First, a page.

Navigation Links
Study uses bone marrow stem cells to regenerate skin
Date:1/14/2009

Xi'an, China January 14, 2009 - A new study suggests that adult bone marrow stem cells can be used in the construction of artificial skin. The findings mark an advancement in wound healing and may be used to pioneer a method of organ reconstruction. The study is published in Artificial Organs, official journal of the International Federation for Artificial Organs (IFAO), the The International Faculty for Artificial Organs (INFA) and the International Society for Rotary Blood Pumps (ISRBP).

To investigate the practicability of repairing burn wounds with tissue-engineered skin combined with bone marrow stem cells, the study established a burn wound model in the skin of pigs, which is known to be anatomically and physiologically similar to human skin.

Engineering technology and biomedical theory methods were used to make artificial skin with natural materials and bone marrow derived stem cells. Once the artificial skin was attached to the patient and the dermal layer had begun to regenerate, stem cells were differentiated into skin cells. The cells are self-renewing and raise the quality of healing in wound healing therapy. When grafted to the burn wounds, the engineered skin containing stem cells showed better healing, less wound contraction and better development of blood vessels.

Skin, the human body's largest organ, protects the body from disease and physical damage, and helps to regulate body temperature. When the skin has been seriously damaged through disease or burns, the body often cannot act fast enough to repair them. Burn victims may die from infection and the loss of plasma. Skin grafts were originally developed as a way to prevent such consequences.

"We hope that this so-called 'engineered structural tissue' will someday replace plastic and metal prostheses currently used to replace damaged joints and bones by suitable materials and stem cells," says Yan Jin of the Fourth Military Medical University, lead author of the study.


'/>"/>

Contact: Sean Wagner
medicalnews@bos.blackwellpublishing.net
781-388-8550
Wiley-Blackwell
Source:Eurekalert

Related medicine news :

1. Study shows surgery provides good long-term outcomes for patients with gastrointestinal cancers
2. TPHAC Reaction to Economic Impact Study
3. First-of-Its Kind Study: Medicare for All (Single-Payer) Reform Would Be Major Stimulus for Economy With 2.6 Million New Jobs, $317 Billion in Business Revenue, $100 Billion in Wages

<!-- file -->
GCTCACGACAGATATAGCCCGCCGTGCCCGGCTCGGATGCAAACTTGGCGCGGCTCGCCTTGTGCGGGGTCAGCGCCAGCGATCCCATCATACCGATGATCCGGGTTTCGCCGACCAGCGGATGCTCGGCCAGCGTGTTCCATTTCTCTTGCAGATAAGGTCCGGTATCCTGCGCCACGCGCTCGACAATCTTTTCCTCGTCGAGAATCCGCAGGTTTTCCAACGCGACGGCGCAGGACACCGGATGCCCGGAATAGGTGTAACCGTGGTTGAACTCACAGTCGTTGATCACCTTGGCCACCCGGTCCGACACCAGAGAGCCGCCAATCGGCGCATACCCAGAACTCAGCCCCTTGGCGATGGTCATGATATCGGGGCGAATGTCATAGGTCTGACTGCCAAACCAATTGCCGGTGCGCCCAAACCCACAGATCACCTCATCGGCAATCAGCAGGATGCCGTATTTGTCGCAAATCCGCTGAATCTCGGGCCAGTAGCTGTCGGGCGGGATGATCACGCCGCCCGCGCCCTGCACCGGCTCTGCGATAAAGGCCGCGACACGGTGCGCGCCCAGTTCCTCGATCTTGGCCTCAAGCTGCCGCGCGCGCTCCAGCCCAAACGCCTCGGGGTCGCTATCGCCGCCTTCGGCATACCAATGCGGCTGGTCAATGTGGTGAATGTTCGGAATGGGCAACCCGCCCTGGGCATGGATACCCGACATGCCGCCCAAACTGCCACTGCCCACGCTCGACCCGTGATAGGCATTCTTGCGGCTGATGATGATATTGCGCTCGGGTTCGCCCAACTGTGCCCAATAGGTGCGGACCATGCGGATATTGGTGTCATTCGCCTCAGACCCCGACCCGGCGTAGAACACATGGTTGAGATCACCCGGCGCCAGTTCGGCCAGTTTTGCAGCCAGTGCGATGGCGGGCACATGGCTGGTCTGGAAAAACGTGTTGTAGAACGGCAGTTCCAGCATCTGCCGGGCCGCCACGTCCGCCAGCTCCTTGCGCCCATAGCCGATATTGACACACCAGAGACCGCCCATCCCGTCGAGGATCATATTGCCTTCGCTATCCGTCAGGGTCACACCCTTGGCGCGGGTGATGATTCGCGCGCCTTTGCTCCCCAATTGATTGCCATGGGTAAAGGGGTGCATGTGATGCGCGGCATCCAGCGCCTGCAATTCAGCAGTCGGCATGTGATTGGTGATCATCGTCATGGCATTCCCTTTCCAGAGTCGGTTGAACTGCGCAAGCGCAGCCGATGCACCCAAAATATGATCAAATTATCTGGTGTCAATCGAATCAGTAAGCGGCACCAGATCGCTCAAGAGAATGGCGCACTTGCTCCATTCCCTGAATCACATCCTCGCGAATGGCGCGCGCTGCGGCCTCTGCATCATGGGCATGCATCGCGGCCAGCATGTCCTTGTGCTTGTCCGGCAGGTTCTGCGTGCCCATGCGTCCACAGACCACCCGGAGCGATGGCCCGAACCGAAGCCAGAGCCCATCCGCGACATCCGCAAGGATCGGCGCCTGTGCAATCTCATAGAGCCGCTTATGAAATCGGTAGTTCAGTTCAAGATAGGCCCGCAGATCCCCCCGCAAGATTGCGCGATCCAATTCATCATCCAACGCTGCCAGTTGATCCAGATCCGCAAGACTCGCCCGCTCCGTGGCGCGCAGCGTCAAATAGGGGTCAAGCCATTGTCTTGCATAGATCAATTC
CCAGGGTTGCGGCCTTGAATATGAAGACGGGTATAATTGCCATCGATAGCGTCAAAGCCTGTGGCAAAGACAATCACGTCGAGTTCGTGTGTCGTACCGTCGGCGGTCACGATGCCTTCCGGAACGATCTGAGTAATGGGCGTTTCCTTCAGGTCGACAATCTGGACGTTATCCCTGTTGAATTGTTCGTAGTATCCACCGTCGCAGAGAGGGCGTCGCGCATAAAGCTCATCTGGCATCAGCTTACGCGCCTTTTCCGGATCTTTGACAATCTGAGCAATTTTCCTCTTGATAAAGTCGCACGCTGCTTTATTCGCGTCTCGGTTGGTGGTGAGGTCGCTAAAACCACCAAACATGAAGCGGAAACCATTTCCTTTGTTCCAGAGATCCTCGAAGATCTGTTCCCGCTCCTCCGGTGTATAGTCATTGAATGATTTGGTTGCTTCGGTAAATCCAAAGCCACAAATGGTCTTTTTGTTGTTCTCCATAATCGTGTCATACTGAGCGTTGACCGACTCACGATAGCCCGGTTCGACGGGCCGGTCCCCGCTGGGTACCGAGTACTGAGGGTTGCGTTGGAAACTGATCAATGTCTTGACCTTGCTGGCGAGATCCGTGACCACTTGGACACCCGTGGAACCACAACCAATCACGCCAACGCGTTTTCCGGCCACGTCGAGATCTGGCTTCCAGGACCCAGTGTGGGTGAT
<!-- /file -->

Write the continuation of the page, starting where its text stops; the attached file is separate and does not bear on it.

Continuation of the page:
4. National Children's Study Begins Recruiting Volunteers
5. Study shows workplace benefits of influenza vaccination in 50-64 year olds
6. Study: Most young violent offenders in two NYC neighborhoods have seen someone killed
7. National Childrens Study Begins Recruiting Volunteers
8. InNexus Biotechnology Completes Preclinical Study Confirming in Vivo Effectiveness and Safety of Lead Candidate DXL625, Schedules Meeting With FDA
9. UNC study supports role of circadian clock in response to chemotherapy
10. Medical study shows epidurals and spinal anesthetics are safer than previously reported
11. InterMune Reports Results from Triple Combination Study of ITMN-191
Post Your Comments:
*Name:
*Comment:
*Email:
(Date:6/26/2016)... ... , ... Quality metrics are proliferating in cancer care, and are derived from ... of the beholder, according to experts who offered insights and commentary in the current ... For the full issue, click here . , For the American Society of ...
(Date:6/26/2016)... Lake Orion, Clarkston, Michigan (PRWEB) , ... June ... ... direction with respect to fertility once they have been diagnosed with endometriosis. These ... tolerable intercourse but they also require a comprehensive approach that can help for ...
(Date:6/25/2016)... ... ... First Choice Emergency Room , the largest network of independent freestanding ... of its new Mesquite-Samuell Farm facility. , “We are pleased to announce Dr. ... James M. Muzzarelli, Executive Medical Director of First Choice Emergency Room. , Dr. ...
(Date:6/24/2016)... ... June 24, 2016 , ... A recent article published ... unfamiliar with. The article goes on to state that individuals are now more comfortable ... less common operations such as calf and cheek reduction. The Los Angeles area medical ...
(Date:6/24/2016)... ... June 24, 2016 , ... Global law firm Greenberg Traurig, P.A. ... The attorneys chosen by their peers for this recognition are considered among the top ... Shareholders received special honors as members of this year’s Legal Elite Hall of Fame: ...
Breaking Medicine News(10 mins):
(Date:6/24/2016)... KNOXVILLE, Tenn. , June 24, 2016 /PRNewswire/ ... market providing less invasive and more durable cerebrospinal ... million in funding.  The Series-A funding is led ... the Lighthouse Fund, and other private investors.  Arkis, ... less-invasive neurosurgical instrumentation and the market release of ...
(Date:6/23/2016)... Calif. , June 23, 2016 Any dentist ... many challenges of the current process. Many of them do ... of the technical difficulties and high laboratory costs involved. And ... to offer it at such a high cost that the ... it. Dr. Parsa Zadeh , founder of ...
(Date:6/23/2016)... -- Roche (SIX: RO, ROG; OTCQX: RHHBY) announced that ... PCT (procalcitonin) assay as a dedicated testing solution for ... clearance, Roche is the first IVD company in the ... risk assessment and management. PCT is a ... in blood can aid clinicians in assessing the risk ...
Breaking Medicine Technology: